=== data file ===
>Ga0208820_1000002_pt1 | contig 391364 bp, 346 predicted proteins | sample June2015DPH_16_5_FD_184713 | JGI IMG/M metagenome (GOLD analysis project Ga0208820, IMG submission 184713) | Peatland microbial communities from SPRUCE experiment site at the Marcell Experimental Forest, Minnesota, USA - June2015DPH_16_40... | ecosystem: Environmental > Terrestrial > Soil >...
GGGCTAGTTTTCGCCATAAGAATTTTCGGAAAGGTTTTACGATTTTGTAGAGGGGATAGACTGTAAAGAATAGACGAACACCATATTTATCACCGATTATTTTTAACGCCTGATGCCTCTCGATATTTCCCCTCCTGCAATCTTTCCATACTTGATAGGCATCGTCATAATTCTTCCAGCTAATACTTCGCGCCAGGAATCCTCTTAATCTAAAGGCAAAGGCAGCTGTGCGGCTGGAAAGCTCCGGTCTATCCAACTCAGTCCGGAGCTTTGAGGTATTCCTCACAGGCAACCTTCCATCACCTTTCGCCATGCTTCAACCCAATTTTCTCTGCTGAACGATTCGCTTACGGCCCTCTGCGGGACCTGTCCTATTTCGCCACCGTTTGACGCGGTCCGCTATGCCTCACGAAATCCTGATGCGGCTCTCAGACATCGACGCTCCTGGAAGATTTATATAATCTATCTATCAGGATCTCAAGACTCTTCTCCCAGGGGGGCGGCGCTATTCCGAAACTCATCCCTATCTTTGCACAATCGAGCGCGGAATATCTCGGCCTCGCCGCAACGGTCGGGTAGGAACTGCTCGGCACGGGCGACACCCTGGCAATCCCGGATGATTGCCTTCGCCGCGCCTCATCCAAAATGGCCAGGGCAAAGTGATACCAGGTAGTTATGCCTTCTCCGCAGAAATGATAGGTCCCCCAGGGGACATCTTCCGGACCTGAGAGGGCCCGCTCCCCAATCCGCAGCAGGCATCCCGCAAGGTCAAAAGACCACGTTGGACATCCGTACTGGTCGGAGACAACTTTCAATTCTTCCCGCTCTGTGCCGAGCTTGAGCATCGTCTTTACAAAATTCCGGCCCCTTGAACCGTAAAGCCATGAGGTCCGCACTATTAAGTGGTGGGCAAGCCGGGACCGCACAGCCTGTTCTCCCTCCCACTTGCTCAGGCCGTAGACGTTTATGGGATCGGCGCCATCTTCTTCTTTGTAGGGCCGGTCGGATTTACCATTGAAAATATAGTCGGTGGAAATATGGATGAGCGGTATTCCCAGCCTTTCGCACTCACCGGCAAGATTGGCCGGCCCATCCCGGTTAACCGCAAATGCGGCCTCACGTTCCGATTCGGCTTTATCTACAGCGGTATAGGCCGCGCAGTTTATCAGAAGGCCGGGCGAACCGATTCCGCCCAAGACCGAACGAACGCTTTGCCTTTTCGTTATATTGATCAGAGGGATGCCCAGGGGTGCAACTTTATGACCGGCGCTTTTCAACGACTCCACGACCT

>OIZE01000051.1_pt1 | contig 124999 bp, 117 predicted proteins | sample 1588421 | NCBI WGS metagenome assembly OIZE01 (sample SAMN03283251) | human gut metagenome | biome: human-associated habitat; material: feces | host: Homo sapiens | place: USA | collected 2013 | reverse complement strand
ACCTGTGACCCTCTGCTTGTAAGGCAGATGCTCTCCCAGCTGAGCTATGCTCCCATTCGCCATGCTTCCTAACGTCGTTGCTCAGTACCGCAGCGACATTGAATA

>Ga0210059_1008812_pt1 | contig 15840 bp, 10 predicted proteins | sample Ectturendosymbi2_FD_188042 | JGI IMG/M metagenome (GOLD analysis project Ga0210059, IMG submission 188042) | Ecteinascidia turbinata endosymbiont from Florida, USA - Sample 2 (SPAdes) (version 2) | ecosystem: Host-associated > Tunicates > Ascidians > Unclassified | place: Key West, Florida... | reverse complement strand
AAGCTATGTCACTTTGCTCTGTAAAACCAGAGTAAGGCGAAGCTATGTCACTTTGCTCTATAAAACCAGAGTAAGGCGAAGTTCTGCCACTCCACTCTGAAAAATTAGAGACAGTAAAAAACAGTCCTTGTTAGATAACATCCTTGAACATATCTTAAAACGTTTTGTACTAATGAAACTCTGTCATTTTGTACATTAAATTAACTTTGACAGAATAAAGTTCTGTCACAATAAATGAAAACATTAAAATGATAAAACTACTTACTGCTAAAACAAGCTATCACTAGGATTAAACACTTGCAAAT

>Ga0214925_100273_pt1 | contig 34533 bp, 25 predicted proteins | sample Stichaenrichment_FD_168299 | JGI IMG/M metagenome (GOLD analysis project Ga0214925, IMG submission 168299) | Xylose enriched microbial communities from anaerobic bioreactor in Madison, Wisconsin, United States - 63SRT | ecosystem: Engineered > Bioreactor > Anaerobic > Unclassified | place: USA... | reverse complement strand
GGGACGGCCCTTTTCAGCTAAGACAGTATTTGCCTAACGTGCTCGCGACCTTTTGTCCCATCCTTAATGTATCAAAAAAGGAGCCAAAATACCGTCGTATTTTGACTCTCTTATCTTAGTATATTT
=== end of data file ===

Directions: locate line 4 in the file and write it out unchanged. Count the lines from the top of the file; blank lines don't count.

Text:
ACCTGTGACCCTCTGCTTGTAAGGCAGATGCTCTCCCAGCTGAGCTATGCTCCCATTCGCCATGCTTCCTAACGTCGTTGCTCAGTACCGCAGCGACATTGAATA